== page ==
ploits ; but as he grew up to man's entré, also, of the green-room at both estate, his ambition took a wider theatres, and acquired an intimate range. When he was only sixteen, knowledge of all the feuds, rivalries, he played Hotspur at a private thea- managerial oppressions, intrigues, burtre, and distinguished himself in Ach- lesque dignity, and solemn plausibilimet, in Barbarossa, Prince Hal, Ro- ties, of that mimic world. Living meo, and Young Norval. As he ad- thus in an atmosphere electrical, as it vanced in years, he advanced in fame; were, with excitement, it is no wonand, by the time he was twenty, there der that, by degrees, he became less was at least one person in his Majes- and less sensitive with regard to that ty's dominions who entertained no ambiguous difficulty which had hitherto doubt that all the separate excellen- impeded the gratification nearest his cies which had distinguished Garrick, heart. He was still a GENTLEMAN ; Betterton, Henderson, Quinn, &c. but why should that mere worldly disdown to John Kemble and Mrs. Sid- tinction be insuperable ? It was true, dons, were concentrated in that most the mingled blood of the Grograms and extraordinarily gifted young gentle- the Stubbses flowed in his veins ; but man, Mr. Henry Augustus Constantine it was no less true, that the patrician Stubbs. The same person was also blood of the Stanleys, the Thurlows, of opinion, that it amounted almost to and the Cravens, bad mingled with the a national calamity, that, being a gen- theatrical blood of a Farren, a Boltleman, the display of his unrivalled ton, and a Brunton ; to say nothing of genius was confined to occasional ama- the blood-royal itself, which had minteur exhibitions, instead of delighting gled with that of a Jordan. Besides, assembled thousands every night. At though he, Henry Augustus Constansuch moments, however, he was some- tine Stubbs, was a gentleman," he times wont to derive consolation from could not forget that he had a cousin the reflection, that the actor's fame who was only a pork-butcher in the Miwas preeminently of a perishable nories, and an uncle, whom he had quality, and that it lived after him, heard of, who was a dealer in marine literally, a vox et præterea nihil; while stores in Little Britain. he would often repeat, with a sigh, When a man once begins to reason the melancholy truths contained in the with himself upon the absurdity of following lines :

not following his inclinations, he is very

near the discovery of a good reason “ Think, hapless artist, though thy skill can raise

why he should follow them. So it was The bursting peal of universal praise ;

with Mr. Stubbs. His family scruples Though, at thy beck, applause delighted stands, oozed away, day by day, and hour by And lifts, Briareus-like, her hundred hands;

hour. Yet fame awards thce but a partial breath :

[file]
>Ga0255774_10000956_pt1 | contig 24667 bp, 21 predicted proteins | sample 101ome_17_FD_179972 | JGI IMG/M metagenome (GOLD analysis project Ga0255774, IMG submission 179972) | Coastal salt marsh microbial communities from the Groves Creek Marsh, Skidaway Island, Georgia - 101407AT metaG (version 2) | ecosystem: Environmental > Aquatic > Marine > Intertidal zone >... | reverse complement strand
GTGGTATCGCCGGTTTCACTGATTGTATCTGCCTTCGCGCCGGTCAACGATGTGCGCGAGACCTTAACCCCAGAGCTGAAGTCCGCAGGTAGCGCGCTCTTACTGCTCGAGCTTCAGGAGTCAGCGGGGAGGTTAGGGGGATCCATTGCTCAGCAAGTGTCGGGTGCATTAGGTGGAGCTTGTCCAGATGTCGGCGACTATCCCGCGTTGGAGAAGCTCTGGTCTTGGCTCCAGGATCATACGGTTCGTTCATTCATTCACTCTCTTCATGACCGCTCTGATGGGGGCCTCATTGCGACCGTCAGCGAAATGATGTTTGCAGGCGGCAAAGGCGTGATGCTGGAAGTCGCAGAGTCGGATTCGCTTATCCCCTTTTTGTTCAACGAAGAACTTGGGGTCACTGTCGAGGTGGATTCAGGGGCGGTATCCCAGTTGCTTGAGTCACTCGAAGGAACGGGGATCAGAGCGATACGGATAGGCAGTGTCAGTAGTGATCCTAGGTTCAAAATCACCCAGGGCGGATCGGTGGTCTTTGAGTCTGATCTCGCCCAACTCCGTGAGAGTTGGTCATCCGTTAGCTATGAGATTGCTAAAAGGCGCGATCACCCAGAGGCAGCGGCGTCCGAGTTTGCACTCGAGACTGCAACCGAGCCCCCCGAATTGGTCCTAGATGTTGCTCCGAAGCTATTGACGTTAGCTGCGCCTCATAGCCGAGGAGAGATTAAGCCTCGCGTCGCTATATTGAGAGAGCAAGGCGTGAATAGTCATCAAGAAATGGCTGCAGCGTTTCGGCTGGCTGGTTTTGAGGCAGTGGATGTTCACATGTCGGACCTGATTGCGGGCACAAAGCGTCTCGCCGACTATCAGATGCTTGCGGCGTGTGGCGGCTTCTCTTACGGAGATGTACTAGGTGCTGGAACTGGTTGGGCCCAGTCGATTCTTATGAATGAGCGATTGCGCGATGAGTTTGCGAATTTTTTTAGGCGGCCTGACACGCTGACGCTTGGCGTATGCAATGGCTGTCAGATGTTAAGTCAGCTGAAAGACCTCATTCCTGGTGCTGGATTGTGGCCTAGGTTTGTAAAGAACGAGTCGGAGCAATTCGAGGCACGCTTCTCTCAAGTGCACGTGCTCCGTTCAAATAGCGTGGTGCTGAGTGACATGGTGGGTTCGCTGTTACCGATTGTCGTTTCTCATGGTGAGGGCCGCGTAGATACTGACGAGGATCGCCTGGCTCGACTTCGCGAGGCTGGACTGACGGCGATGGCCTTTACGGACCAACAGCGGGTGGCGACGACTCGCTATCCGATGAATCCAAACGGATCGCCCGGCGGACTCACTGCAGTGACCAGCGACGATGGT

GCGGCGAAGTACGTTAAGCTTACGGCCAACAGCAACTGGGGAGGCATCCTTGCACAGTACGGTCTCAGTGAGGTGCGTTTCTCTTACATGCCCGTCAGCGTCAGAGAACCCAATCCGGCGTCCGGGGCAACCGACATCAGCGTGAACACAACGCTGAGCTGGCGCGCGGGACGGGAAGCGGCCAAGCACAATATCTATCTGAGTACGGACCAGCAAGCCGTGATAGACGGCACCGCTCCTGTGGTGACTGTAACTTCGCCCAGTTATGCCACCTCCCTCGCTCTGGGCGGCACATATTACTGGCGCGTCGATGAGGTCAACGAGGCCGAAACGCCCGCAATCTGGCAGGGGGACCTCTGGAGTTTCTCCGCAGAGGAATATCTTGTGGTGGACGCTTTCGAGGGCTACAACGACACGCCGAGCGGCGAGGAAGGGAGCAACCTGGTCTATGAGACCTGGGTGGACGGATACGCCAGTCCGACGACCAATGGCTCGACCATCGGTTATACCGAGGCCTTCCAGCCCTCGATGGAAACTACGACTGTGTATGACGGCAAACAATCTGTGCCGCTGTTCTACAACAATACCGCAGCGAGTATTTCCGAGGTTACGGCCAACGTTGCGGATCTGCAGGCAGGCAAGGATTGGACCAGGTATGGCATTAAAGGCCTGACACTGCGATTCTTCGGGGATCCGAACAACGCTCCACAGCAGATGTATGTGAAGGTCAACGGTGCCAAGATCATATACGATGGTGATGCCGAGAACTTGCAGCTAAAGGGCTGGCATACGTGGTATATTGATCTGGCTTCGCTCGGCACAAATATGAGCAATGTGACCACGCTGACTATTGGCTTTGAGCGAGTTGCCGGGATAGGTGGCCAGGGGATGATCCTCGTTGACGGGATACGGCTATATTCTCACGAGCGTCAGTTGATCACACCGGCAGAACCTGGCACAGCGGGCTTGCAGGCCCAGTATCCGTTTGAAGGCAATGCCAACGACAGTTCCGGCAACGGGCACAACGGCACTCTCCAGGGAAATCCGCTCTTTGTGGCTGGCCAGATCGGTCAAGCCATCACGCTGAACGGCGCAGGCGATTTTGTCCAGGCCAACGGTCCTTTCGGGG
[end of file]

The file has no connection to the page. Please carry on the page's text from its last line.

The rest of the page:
At last, the happy thought Not all thy talents brave the stroke of death! suggested itself one night, as he was The pliant muscles of the various face, extinguishing his candle just before The mien that gave each sentence strength he stepped into bed, that there would The tuneful voice, the eye that spoke the be something like fame and distincmind,

tion in the bare circumstance of a Are gone, nor leave a single trace behind !”

“gentleman” forsaking the elegant It was a natural consequence of this retirement of polished life, to tread theatrical ardor, that Mr. Stubbs ea- the stage. He lay awake nearly half gerly cultivated the acquaintance of an hour, ruminating upon this newtragedians, comedians, inanagers, and born fancy. Other visions of renown dramatic writers. It was his supreme came streaming into his mind. He delight to have them at his table ; and warmed with the idea of receiving no as he kept a good table, gave good salary, at least not for his own benewines, and excelled in his cuisine, it fit, but of appropriating the thousands was a delight he could command he should realise to the Theatrical whenever he chose. He had the Fund, or to the encouragement of less

and grace,


ger of

prosperous talents than his own; and the display of his talents.” Happy he anticipated the honor that would Stubbs! Thrice happy Stubbs! The gather round his name as the grateful incessant cravings of a more than twenreward of such unexampled munifi- ty years' ambition were now to be sa

In the midst of these reflec- tisfied; the circumscribed glories of a tions, he fell asleep. Happy Stubbs! private theatre were now to be exHe dreamed of nothing but overflow- changed for the wide-spread renown ing houses—three rounds of applause of an admiring empire ; the uneclipsevery three minutes-electrified audi- ed dignity of the “gentleman” was ences-intoxicating criticisms—and a now to blend its lustre with the dazStubbs fever, produced by the suffo- zling splendor of another Garrick, riscating heat of crowded theatres in the ing above the theatrical horizon ! dog-days.